April 18, 2011

O is for…

For a lot of years, I was very much a ‘Pantser’ in terms of my writing, and have the very long and rambling Roswell fanfic manuscripts to prove it. Recently, I’ve tried to outline in more formal ways, including trying the snowflake method with Nanowrimo last year, and the Blake Snyder beat board with Script Frenzy, which is working out quite well.

I used to think of my usual ‘writing by the seat of my pants’ approach as a way of taking a journey – whether walking or driving, but trying to get to a particular destination, and possibly visit certain landmarks along the way, but without a map or a planned out route, just a vague notion of which direction I’d find my goals in.

Outlining, so far, isn’t like scouting out the path ‘boots on the ground’ beforehand – it doesn’t have that same sense of immediacy that actually writing does. But, depending on how I approach the outline, it might be like working out a plan with a map, or on Google Maps, or even scouting out the territory in a helicopter ahead of time.

I haven’t made up my mind whether it’s always better to outline in a structured way, like with the snowflake method or the Blake Snyder approach, or more intuitively, just trying to write the storyline out in bullet points, (perhaps working back from the ending.) Maybe both approaches have their points, depending on the situation.

Either way, outlining is a pretty cool way to prepare for a writing trip, and I think that I’m going to keep experimenting with it, in more detail and trying out more approaches.

Blogosphere Monday Incoming special – Catch-up for Crusaders.

February 21, 2011

Okay, the Platform-Building Crusade is off with a bang, and I’ve been having a great time getting to know the other members of group 14 and the other crusaders who’ve dropped in to comment. I’ve also gotten a very warm and fuzzy feeling seeing my subscriber count and daily hits go up!

So, first off, I’ve got a stupid question that I hope somebody can help me with, and then, I’m going to steal a really good idea that I saw on another Crusader Blog to catch you up on what I’ve been doing lately.

EDITED – stupid question has been answered! To see the updates from blogspot sites that I’m following, all I need to do is go to http://www.blogger.com – that’s the step that I was missing! (Full question ramble has been moved to the end of this post.)

The really good idea that I’m stealing, is to do a fairly quick catchup of some of the cool stuff I’ve been doing on my blog lately, along with links, so that if you happen to see something and think ‘Oh, that sounds really interesting, I should check that out!’ you’ll be able to do that easily and without much fuss. So – the Top Ten List of fun stuff I’ve done on my blog in the last six months…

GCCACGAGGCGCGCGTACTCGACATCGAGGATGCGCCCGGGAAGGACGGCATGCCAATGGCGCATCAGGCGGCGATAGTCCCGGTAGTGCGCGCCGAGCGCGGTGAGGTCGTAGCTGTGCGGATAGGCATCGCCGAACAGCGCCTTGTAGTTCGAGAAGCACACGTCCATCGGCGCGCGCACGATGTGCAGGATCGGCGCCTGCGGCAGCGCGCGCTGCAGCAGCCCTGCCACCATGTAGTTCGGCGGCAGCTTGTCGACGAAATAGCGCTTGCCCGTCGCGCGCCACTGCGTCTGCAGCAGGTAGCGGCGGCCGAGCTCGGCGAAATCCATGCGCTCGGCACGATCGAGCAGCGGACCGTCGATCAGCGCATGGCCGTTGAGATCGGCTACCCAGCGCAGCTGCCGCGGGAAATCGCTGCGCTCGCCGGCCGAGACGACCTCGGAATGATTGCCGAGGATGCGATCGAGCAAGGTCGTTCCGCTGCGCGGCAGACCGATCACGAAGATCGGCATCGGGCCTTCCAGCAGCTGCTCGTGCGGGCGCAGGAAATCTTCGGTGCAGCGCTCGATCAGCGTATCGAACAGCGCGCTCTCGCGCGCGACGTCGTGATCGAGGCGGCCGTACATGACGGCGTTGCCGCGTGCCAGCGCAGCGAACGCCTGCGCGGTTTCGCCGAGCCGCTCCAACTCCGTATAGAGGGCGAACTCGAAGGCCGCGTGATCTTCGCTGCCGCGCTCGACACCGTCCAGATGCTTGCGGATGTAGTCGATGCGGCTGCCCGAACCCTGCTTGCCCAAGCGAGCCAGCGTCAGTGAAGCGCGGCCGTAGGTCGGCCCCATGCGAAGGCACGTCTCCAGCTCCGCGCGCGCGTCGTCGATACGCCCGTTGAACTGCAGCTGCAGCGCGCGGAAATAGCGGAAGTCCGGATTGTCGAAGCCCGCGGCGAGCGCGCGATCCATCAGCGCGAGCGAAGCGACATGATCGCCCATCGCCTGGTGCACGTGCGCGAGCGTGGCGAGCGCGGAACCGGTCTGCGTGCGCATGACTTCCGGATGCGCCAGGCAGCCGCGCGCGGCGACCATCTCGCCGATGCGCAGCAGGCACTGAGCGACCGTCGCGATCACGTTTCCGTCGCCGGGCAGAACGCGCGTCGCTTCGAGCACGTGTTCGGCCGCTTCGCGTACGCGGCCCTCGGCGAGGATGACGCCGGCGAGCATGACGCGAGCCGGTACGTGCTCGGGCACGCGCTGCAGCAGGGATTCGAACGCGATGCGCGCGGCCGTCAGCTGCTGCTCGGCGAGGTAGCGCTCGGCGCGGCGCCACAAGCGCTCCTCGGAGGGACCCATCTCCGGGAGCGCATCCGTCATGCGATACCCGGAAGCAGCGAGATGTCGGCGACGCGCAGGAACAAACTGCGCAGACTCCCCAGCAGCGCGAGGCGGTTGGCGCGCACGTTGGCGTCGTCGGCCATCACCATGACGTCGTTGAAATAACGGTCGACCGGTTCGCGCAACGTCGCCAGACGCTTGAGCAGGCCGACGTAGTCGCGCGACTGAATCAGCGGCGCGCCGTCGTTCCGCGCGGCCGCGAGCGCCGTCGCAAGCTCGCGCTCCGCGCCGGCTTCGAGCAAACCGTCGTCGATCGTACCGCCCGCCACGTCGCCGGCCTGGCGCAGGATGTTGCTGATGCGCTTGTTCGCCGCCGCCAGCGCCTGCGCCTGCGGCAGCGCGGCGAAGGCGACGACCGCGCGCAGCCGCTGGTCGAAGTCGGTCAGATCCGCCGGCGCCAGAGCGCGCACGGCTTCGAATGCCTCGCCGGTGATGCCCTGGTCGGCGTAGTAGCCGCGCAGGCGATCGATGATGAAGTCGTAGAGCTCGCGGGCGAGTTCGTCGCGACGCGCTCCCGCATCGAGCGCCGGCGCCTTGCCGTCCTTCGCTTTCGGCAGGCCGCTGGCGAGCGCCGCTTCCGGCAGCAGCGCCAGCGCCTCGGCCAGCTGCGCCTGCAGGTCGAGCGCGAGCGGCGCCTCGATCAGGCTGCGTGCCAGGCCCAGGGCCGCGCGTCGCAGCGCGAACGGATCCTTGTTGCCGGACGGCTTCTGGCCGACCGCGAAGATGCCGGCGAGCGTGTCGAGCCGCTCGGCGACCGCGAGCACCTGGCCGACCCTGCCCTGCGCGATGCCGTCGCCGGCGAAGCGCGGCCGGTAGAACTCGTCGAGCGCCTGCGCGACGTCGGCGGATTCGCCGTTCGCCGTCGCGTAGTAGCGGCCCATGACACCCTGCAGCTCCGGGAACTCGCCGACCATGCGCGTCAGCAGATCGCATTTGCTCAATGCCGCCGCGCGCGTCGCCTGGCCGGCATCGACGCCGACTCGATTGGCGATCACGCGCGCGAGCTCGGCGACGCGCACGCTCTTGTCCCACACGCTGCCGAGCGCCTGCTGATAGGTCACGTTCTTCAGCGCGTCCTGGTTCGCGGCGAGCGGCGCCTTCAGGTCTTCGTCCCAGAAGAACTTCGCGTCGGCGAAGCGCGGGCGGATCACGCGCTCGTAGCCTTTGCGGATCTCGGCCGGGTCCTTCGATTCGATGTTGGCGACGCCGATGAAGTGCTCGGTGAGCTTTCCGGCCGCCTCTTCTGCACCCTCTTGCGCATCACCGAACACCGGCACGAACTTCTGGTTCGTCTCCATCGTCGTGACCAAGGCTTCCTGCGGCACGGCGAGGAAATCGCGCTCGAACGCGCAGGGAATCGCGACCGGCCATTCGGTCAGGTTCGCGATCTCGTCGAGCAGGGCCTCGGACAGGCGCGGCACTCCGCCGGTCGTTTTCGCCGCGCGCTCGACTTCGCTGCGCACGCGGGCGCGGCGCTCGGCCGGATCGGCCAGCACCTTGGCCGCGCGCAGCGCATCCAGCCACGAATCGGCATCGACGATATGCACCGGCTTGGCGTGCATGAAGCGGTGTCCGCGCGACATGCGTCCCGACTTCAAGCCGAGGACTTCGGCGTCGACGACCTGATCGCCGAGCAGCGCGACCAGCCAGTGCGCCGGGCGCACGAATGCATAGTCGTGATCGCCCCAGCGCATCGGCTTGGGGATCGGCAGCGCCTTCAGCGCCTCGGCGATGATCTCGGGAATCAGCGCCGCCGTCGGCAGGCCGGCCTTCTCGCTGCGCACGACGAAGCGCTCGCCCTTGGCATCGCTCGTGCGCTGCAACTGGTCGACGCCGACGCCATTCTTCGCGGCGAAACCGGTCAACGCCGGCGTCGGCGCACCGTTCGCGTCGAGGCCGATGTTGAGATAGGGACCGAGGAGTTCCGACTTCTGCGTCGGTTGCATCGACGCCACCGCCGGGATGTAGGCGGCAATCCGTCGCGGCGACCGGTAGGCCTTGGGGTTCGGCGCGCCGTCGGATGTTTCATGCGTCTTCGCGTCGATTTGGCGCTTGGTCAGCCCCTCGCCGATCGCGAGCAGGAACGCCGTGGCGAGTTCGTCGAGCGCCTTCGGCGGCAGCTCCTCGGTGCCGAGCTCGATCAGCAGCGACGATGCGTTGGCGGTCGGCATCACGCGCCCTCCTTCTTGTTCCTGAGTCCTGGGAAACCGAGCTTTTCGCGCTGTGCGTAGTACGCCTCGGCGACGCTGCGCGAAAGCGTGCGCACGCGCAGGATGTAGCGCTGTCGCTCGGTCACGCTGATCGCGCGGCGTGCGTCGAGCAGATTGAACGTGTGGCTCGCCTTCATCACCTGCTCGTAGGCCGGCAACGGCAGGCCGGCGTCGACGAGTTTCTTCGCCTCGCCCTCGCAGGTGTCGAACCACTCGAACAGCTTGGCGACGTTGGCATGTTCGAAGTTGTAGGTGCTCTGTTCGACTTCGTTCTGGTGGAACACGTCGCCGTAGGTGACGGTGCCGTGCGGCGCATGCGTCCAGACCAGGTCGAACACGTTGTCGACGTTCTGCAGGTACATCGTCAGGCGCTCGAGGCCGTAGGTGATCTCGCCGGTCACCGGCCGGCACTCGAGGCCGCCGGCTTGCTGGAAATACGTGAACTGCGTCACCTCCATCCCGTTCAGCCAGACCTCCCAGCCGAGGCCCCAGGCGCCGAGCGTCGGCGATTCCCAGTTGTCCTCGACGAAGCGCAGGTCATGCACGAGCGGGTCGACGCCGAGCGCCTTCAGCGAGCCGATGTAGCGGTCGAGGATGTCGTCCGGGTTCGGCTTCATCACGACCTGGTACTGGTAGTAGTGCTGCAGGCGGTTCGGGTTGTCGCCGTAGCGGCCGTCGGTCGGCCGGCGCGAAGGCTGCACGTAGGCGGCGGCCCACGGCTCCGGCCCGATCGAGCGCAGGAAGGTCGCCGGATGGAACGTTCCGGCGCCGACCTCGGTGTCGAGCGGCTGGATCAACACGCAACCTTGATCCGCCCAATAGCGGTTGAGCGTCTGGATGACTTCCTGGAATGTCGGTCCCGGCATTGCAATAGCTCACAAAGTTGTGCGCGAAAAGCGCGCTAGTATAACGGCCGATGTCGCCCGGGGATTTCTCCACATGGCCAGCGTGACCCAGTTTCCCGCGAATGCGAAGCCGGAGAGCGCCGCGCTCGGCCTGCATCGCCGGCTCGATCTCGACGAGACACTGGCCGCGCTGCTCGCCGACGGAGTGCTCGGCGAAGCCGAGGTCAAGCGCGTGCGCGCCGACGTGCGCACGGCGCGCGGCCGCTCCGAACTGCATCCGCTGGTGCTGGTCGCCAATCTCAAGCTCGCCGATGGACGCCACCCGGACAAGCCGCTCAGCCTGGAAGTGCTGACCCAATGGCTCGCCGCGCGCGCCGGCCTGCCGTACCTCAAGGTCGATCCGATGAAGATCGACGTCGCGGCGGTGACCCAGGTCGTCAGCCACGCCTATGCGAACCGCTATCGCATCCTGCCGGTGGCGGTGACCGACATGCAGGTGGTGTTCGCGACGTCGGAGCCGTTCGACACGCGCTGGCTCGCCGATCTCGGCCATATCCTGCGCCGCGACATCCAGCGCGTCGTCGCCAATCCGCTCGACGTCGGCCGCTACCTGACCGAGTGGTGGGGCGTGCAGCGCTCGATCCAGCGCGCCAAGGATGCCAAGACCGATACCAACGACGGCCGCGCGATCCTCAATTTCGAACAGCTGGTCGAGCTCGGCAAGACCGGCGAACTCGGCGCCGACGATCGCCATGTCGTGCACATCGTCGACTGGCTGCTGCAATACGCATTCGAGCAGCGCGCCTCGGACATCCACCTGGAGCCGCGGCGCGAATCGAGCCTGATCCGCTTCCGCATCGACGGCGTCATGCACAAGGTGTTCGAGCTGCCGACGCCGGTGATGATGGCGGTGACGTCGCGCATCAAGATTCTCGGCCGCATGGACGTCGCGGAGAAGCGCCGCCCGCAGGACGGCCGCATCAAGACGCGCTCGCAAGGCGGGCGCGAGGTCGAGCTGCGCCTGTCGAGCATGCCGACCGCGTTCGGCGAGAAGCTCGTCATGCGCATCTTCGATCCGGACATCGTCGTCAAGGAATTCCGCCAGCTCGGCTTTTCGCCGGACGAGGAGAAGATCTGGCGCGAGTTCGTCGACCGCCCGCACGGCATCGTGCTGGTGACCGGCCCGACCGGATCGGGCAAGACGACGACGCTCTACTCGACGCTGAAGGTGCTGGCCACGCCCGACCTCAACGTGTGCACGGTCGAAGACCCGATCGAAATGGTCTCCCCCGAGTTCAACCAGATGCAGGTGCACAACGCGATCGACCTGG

10. Blogosphere spotlights. I tend to get a little too focused on what’s going on with myself and lose sight of the way blogging can be a social activity, so Blogosphere spotlights are a way of reminding myself to give shoutouts to other bloggers or fun blogging events that I run into – I often put my blogfest entries under the Blogosphere tag, or introduce things like the Crusade itself.

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Nanowrimo Day 20 – Ran out of Snowflake

November 20, 2010

Forty six thousand, eight hundred and forty three words.

Thirty-one hundred and fifty seven short of the target.

And I’ve gotten pretty much to the end of my snowflake outline. The bad’un has been defeated, the hero and heroine have sorted out their issues and found happily ever after, the whole kit and caboodle. So what do I do now?

I could try to write a little epilogue and describe a little of their happily ever after, maybe the start of the hero’s next mission. I could go back and look for places where I can insert or expand new words.

I suspect that maybe I’ll need to do both in order to get where I need to be.

Wish me luck! And many thanks to the San Fran natives who welcomed me to the write-in this morning at Reader’s cafe.

Nanowrimo: Just around the corner!

October 28, 2010

There’s only three days and a few-odd hours left until November starts, and with it comes National Novel Writing Month.

Even though October feels like it’s flown by, (and many of the items on my creative to-do list will remain unfinished,) I’m very excited. It’ll be great to see all my Nano-er friends at write-ins, I’ll be going back to San Fran for the Night of Writing Dangerously, (and staying in the Bay area for nearly two weeks this time!) and I just always love the creative boost that I get from going onto the Nanowrimo site during November.